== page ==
The share of the labor force working part-time but that would prefer to work full time has risen, according to a Federal Reserve Board of San Francisco study released yesterday. The study provided evidence that slack in the labor market is persisting even as the economy recovers. Such labor market slack, which surged to a 6-percent peak during the Great Recession, has been slower to improve than overall unemployment levels.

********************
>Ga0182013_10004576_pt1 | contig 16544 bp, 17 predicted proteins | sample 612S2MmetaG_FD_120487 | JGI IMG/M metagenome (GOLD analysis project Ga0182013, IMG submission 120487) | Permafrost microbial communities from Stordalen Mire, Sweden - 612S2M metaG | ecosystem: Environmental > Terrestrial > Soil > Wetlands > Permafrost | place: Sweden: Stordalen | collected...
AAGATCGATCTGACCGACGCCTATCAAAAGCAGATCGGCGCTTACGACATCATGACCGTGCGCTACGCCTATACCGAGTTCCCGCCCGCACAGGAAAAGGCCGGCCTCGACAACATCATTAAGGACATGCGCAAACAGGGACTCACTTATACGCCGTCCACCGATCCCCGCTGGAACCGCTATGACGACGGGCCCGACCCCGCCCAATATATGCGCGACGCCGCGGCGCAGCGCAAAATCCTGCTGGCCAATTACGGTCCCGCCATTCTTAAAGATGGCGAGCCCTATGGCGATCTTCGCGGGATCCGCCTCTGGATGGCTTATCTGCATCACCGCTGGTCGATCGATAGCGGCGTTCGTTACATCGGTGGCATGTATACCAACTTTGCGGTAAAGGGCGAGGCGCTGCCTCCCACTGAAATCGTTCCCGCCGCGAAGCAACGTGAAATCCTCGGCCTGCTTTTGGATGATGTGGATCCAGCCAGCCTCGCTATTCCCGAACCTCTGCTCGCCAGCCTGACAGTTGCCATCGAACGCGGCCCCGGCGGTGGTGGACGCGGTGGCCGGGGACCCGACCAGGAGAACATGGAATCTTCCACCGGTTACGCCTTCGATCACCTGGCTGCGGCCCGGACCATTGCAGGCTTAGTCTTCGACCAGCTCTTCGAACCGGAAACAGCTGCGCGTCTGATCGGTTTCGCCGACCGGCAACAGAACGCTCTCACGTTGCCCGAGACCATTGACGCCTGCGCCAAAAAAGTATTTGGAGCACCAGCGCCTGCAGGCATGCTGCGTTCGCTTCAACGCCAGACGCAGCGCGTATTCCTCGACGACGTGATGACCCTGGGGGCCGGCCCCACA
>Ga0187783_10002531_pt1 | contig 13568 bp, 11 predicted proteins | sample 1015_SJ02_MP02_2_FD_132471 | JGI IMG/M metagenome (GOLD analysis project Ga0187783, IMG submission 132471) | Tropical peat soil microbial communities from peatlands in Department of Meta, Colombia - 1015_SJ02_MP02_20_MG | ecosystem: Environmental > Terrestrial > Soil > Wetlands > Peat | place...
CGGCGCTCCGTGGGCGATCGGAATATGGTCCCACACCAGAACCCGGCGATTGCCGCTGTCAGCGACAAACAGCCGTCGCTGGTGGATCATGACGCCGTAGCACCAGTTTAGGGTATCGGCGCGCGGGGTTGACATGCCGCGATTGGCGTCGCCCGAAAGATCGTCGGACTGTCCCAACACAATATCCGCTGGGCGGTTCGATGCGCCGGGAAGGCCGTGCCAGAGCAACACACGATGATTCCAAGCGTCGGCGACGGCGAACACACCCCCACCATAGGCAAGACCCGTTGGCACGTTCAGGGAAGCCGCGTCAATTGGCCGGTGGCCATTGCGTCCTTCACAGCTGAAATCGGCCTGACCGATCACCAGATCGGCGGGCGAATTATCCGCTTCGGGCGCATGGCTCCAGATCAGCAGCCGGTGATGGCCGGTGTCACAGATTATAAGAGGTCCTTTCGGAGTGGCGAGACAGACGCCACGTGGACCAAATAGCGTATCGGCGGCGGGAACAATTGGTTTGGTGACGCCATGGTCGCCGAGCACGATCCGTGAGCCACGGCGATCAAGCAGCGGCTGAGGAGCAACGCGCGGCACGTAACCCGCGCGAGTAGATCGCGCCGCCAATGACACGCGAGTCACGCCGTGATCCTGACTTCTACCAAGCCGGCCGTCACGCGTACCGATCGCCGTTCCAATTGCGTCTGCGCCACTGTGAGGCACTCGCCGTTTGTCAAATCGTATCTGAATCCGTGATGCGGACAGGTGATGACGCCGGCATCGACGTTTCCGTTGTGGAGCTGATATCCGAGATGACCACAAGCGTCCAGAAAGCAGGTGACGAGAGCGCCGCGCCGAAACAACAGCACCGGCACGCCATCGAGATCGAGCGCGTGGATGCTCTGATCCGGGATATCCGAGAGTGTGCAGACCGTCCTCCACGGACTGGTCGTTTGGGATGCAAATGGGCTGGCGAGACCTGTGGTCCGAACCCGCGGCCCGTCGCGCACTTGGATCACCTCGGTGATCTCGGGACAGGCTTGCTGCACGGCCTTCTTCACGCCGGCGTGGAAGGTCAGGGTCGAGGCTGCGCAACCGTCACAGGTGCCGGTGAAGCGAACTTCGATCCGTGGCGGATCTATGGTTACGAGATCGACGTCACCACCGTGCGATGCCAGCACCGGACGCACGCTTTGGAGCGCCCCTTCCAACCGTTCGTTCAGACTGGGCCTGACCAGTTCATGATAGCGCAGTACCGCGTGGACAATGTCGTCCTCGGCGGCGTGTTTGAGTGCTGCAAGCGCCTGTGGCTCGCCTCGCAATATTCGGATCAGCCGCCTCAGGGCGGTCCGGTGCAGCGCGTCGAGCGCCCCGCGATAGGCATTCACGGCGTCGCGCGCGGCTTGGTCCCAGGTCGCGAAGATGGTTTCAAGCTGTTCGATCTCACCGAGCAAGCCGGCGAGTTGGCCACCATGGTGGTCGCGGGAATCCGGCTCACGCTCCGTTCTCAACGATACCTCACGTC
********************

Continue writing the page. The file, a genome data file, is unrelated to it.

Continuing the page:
The ratio of the rate of involuntary part-time work to the unemployment rate rose from about 0.55 during the late 1990s to about 0.75 in early 2015, suggesting employers may be more reliant on part-time work than before the recession.
The report cites several “structural factors” that contributed to the rise, such as industry changes, demographics, tax rules and the costs of health benefits.